Sunday, April 14, 2013

The Lure of the Moderns

This is a special morning, because I am awake just before sunrise, and can enjoy watching it while having my tea and working on some non-academic writing for a change. I would like to move my writing table to face the East window in the house, but in another month I will have to put an air conditioning unit there. One of the Southeast windows would be next-best, but it leaves me with some other logistical difficulties. Right now, I face West, so I have to turn myself around to see the sun coming upon the other side of the room. (No jokes about Hokey-Pokey Anonymous, please--Mental Floss has already done that. If you don't know that joke, look it up.)

When I come downstairs, Shiva will give a little chirping "meow", and I always respond by saying "Good morning, sunshine" to my black cat. There is a peach-colored line on the horizon, with headstones and yellow forsythia in the foreground. Above the peach line are thick, textured gray clouds. (Gray or Grey?) The forecast says it will be a sunny day, but I have my doubts. Still, there is time for things to change. Nothing changes more than the weather, especially in Spring.

I put on the hall light, a hideous fixture that consists of nothing but a large white globe hanging down from a straight chain covered with white rubber. I would change the hall fixture, except that it is mounted in the middle of the stairwell, and one would likely face imminent death by falling if they went up there to remove it. It's hard enough to change the bulb; it's usually a minimum 2-person job. I have the same fixture in my kitchen nook, but I always order stained glass light bulbs to put in that one. They give the room a more interesting glow.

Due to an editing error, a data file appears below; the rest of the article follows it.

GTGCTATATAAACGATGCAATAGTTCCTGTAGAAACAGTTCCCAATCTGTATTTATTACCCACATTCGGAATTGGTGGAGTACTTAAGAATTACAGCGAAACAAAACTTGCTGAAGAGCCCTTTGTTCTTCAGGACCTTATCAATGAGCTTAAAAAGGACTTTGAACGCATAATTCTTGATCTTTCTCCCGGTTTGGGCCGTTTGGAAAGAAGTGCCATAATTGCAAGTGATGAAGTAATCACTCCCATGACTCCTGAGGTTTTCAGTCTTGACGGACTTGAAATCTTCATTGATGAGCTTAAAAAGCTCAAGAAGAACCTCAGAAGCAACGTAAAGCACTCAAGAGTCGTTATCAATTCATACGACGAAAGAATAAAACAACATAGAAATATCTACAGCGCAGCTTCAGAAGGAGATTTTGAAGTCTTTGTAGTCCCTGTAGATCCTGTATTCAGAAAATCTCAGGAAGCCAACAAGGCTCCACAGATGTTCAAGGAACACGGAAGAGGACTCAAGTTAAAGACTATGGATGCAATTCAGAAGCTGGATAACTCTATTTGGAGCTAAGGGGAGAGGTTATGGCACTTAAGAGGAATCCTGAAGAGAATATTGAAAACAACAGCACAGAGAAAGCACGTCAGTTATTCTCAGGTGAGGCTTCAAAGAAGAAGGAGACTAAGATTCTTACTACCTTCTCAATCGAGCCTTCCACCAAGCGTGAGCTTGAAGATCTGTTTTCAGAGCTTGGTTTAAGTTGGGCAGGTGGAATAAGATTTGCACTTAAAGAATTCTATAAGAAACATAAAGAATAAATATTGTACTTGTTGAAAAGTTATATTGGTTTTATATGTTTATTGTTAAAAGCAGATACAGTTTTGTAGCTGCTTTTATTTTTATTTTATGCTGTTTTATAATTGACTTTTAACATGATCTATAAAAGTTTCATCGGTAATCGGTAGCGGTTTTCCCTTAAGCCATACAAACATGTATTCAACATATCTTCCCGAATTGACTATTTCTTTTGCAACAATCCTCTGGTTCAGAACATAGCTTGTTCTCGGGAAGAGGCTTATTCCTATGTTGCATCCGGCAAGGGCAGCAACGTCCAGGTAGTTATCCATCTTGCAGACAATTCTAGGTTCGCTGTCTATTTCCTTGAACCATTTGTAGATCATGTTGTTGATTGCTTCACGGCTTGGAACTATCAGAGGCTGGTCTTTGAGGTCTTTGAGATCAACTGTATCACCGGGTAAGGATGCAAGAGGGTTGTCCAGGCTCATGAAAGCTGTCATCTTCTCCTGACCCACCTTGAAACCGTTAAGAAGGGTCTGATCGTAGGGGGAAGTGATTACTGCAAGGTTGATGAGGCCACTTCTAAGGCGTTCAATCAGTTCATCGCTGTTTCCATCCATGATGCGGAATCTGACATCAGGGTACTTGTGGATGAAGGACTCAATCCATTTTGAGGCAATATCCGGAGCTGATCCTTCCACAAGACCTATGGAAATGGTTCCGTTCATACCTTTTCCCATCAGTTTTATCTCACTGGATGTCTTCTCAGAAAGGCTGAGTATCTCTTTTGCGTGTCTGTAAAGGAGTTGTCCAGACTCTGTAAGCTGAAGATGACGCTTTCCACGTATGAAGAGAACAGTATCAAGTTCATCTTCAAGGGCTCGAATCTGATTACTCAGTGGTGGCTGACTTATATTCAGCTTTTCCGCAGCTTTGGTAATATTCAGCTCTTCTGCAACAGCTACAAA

We now have to use those "twisty" light bulbs instead of the normal ones that are narrow at the neck and round at the top. This is true internationally, as these bulbs are supposed to be better for the environment. However, my mother informed me that these bulbs are considered hazardous waste, and cannot simply be thrown away. This is similar to hybrid cars, which use less gasoline fuel, but practically require a hazmat team to get rid of the engine. This seems to me to be a case of penny wise and pound foolish, or worse. So, we save some gas or electric, but they are so dangerous we can't dispose of them in ordinary ways? I don't understand how the benefits outweigh the risks. Surely they can come up with something better. Though, in an environment where oil companies make the laws and we have actual Congresspersons who believe that "God will take care of nature, we can do what we want to it", perhaps we will never see anything better, even if they make it.

I planted a couple of climbing hydrangeas in front of my house, with my father's help. Digging in the front of my yard is very difficult; the soil is good, but there are many rocks. We pulled out a large number of rocks, and I tried to build a mini-Stonehenge in the driveway. A mini-Avebury is probably the best I could do, though it would need to be spread out more. Or, I could use them for a little fire pit out back. But I like the idea of a mini-Cairn better.

Speaking of cairns, I will be taking a trip to Ireland in a couple of months, for one of my doctoral courses. I hope to keep a travelogue while I'm there, though it will depend on whether or not I bring my laptop with me. In any case, July should be a productive blogging month for me.

My doctoral work has been the main joy of my life. I feel that for anyone working on a doctorate, this has to be the case. My current class is a "survey" course (meaning I get to see everything in the program, and it's on a pass/fail basis), and I've already had 1,000 pages of reading and almost 35 pages of writing. But I don't mind it at all. Currently I am writing a paper on some of Cezanne's landscape paintings. A couple of weeks ago, we had lectures on the Imagist poets, who are my favorites. The professor was a remarkable woman. I say that because in 2 short weeks, she explained to me something I didn't fully understand for 4 years of English Literature courses, both here and abroad.